“Sable are breeding exceptionally well, they are well protected and the area of the sanctuary is still big enough to sustain a fast growing population.”

Luando Reserve inundated in March during patrols.

“The step up of security measures initiated in the previous year is producing encouraging signs. In particular, the semi-permanent presence of two senior rangers, well equipped and maintained, and fully motivated has been a game changer in the reserve.”

Insect life in Cangandala … View the slideshow:

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“The message is clear: the giant sable is a national symbol and sacred, so Government and partners want to take seriously the mission to protect the species.”

Visit our Giant Sable page to read Pedro Vaz Pinto’s full report. 

 

Read Biologist Pedro Vaz Pinto’s Second Semester 2017 Report with photos of Angola’s Cangandala Park and Luando Reserve, in English and Portuguese, now on our Giant Sable page.

Ivan the Terrible in 2011. He was so strongly built the radio collar looks dwarfed around his neck.

“R.I.P. Ivan!

“Ivan the Terrible passed away on July 10th 2017. An imposing bull, massively built and scarred from battles at age 8 when we first found him in Luando in July 2011… After six years of freedom and adventure outside the enclosure, the old warrior decided to return to captivity where he finally died. His death appears to have been “natural” and peaceful.”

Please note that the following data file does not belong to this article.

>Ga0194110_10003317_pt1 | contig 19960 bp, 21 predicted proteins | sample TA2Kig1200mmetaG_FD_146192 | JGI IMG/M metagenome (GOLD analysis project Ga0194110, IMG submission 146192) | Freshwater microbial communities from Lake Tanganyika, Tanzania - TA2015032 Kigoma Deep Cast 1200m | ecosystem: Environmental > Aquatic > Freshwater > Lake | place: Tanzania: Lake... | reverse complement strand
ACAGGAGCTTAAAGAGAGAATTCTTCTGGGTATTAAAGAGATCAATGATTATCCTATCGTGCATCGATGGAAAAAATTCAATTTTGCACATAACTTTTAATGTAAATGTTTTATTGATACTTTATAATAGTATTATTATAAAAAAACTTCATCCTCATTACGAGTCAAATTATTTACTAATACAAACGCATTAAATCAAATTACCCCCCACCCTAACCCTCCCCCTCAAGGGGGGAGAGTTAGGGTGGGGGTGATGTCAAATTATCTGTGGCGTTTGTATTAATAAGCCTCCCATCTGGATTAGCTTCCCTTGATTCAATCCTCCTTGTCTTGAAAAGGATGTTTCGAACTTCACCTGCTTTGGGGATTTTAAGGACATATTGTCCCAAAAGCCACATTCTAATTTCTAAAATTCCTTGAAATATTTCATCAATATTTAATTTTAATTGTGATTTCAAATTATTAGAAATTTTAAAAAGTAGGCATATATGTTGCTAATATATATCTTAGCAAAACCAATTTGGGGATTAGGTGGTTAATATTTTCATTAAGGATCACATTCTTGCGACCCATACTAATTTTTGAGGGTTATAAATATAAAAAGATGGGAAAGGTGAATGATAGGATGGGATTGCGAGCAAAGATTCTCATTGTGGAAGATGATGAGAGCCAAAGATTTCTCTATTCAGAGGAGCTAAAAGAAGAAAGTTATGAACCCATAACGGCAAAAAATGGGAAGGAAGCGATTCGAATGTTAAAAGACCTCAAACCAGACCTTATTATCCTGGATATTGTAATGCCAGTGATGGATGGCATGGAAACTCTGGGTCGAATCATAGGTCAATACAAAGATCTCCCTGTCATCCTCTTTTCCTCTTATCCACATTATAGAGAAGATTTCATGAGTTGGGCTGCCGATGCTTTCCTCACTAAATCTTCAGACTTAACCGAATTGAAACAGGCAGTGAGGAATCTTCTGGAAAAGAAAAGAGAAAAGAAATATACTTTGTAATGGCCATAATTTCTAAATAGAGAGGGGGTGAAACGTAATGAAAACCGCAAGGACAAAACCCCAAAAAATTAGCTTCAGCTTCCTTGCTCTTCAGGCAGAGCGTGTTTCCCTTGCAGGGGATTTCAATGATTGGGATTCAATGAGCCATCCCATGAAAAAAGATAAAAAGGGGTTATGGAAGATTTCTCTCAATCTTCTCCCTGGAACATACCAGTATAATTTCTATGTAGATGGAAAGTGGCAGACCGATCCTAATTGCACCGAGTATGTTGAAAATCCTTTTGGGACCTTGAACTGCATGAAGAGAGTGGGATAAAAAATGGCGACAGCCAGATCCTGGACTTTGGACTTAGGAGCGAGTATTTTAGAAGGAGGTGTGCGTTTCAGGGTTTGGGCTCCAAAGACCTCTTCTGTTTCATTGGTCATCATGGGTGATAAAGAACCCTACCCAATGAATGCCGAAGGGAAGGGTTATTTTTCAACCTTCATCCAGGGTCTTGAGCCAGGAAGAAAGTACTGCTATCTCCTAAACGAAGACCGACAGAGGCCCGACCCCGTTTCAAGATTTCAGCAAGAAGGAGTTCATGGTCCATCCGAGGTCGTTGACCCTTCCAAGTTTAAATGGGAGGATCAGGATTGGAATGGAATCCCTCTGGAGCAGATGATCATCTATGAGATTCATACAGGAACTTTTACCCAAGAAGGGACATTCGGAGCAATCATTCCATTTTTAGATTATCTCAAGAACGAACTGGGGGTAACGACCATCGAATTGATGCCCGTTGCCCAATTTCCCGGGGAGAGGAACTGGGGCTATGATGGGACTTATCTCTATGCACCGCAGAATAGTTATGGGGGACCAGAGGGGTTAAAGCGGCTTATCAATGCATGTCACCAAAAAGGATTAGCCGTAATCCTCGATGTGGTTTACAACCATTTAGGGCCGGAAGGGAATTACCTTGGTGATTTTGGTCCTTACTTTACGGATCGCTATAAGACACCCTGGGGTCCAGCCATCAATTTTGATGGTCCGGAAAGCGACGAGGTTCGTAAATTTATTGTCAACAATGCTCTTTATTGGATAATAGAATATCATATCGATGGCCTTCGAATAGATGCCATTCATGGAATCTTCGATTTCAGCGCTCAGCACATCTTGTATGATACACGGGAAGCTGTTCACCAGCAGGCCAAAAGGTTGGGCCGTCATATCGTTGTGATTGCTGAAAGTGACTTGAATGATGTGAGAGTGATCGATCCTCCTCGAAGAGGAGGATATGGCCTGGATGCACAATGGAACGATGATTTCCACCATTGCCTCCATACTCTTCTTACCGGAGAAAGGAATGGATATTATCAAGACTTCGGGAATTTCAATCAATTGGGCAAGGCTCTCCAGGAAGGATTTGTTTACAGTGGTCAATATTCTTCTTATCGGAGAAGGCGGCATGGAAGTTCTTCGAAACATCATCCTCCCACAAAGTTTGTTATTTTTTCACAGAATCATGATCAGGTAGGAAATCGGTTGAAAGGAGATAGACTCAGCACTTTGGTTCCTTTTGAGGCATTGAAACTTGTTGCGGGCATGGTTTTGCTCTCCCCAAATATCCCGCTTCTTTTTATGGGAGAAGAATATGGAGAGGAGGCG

“Sable breeding in the sanctuary is going exceptionally well and the population is steadily increasing. We have surely more than 60 pure animals at the moment and with a very healthy age structure – these days, calves and young make up for the majority of giant sables in Cangandala.”


“Mercury has assumed his leading role, and inherited the gentle nature, tolerance and serenity from his father Duarte.”


“Eolo is more elusive and nervous than Mercury, but he promises to soon become an exceptional specimen …. his horns are very impressive and quite larger and more handsomely arched than Mercury’s.”


“In Luando the giant sables are being tracked remotely, and the data obtained are allowing us to keep a daily surveillance achieved via satellite communications with the shepherds.”

“Following national elections in September, a new President and Government was appointed in Angola. Changes are happening at various levels, some being most promising for the future of our natural heritage, and a special commission was created in December by presidential decree for the protection of the giant sable.”

Visit our Giant Sable page to read Pedro Vaz Pinto’s full report. 

The International Crane Foundation conducted an aerial survey of Cameia National Park in Moxico and the surrounding Bulozi Plain of Angola, a massive fresh water floodplain, and discovered three new breeding grounds for Wattled Cranes.

Wattled Crane families, one of the newly discovered populations.

Wattled Crane habitat on the Bulozi Plain.

Click here to download a PDF version of the August 2018 issue of the Foundation’s publication, The Bugle.

Angolan reed frog, endemic to Angola

The Angolan Escarpment is the least known and studied part of the African Great Escarpment. Urgent research is required to protect and conserve Angola’s threatened biodiversity. Several observatories have been implemented throughout Angola including one in the southern escarpment in Tundavala.